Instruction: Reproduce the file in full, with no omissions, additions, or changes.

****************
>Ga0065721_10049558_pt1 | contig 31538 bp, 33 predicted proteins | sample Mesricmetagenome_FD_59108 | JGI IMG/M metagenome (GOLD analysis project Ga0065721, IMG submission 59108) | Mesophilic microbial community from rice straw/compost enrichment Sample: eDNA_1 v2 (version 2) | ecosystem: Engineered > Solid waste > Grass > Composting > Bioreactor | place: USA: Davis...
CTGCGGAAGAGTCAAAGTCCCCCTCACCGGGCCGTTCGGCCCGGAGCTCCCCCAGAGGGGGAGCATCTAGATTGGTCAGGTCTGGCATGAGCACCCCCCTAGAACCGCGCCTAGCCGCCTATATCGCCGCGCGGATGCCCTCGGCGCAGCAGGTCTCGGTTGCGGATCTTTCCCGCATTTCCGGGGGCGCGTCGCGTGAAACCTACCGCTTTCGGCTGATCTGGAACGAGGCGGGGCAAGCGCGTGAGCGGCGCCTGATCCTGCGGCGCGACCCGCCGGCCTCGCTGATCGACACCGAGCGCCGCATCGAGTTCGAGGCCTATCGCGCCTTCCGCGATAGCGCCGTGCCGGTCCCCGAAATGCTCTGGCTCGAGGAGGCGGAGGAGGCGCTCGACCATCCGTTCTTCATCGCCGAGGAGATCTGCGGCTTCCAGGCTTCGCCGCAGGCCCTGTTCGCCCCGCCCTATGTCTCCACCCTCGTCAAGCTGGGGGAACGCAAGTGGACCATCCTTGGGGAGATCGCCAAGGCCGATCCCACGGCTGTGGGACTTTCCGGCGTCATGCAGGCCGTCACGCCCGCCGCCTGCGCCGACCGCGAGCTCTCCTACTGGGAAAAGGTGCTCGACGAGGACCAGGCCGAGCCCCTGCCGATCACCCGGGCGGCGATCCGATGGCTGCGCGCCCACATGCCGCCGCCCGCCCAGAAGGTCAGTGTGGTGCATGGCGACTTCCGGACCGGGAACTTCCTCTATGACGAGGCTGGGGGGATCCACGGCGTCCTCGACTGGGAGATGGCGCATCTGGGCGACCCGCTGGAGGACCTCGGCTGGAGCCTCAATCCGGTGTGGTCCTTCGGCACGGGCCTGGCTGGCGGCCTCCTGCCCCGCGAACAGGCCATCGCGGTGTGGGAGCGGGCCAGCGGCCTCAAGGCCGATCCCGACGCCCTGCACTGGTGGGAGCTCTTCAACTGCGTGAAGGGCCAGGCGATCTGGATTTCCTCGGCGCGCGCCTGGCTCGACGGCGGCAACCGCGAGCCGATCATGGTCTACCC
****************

>Ga0065721_10049558_pt1 | contig 31538 bp, 33 predicted proteins | sample Mesricmetagenome_FD_59108 | JGI IMG/M metagenome (GOLD analysis project Ga0065721, IMG submission 59108) | Mesophilic microbial community from rice straw/compost enrichment Sample: eDNA_1 v2 (version 2) | ecosystem: Engineered > Solid waste > Grass > Composting > Bioreactor | place: USA: Davis...
CTGCGGAAGAGTCAAAGTCCCCCTCACCGGGCCGTTCGGCCCGGAGCTCCCCCAGAGGGGGAGCATCTAGATTGGTCAGGTCTGGCATGAGCACCCCCCTAGAACCGCGCCTAGCCGCCTATATCGCCGCGCGGATGCCCTCGGCGCAGCAGGTCTCGGTTGCGGATCTTTCCCGCATTTCCGGGGGCGCGTCGCGTGAAACCTACCGCTTTCGGCTGATCTGGAACGAGGCGGGGCAAGCGCGTGAGCGGCGCCTGATCCTGCGGCGCGACCCGCCGGCCTCGCTGATCGACACCGAGCGCCGCATCGAGTTCGAGGCCTATCGCGCCTTCCGCGATAGCGCCGTGCCGGTCCCCGAAATGCTCTGGCTCGAGGAGGCGGAGGAGGCGCTCGACCATCCGTTCTTCATCGCCGAGGAGATCTGCGGCTTCCAGGCTTCGCCGCAGGCCCTGTTCGCCCCGCCCTATGTCTCCACCCTCGTCAAGCTGGGGGAACGCAAGTGGACCATCCTTGGGGAGATCGCCAAGGCCGATCCCACGGCTGTGGGACTTTCCGGCGTCATGCAGGCCGTCACGCCCGCCGCCTGCGCCGACCGCGAGCTCTCCTACTGGGAAAAGGTGCTCGACGAGGACCAGGCCGAGCCCCTGCCGATCACCCGGGCGGCGATCCGATGGCTGCGCGCCCACATGCCGCCGCCCGCCCAGAAGGTCAGTGTGGTGCATGGCGACTTCCGGACCGGGAACTTCCTCTATGACGAGGCTGGGGGGATCCACGGCGTCCTCGACTGGGAGATGGCGCATCTGGGCGACCCGCTGGAGGACCTCGGCTGGAGCCTCAATCCGGTGTGGTCCTTCGGCACGGGCCTGGCTGGCGGCCTCCTGCCCCGCGAACAGGCCATCGCGGTGTGGGAGCGGGCCAGCGGCCTCAAGGCCGATCCCGACGCCCTGCACTGGTGGGAGCTCTTCAACTGCGTGAAGGGCCAGGCGATCTGGATTTCCTCGGCGCGCGCCTGGCTCGACGGCGGCAACCGCGAGCCGATCATGGTCTACCC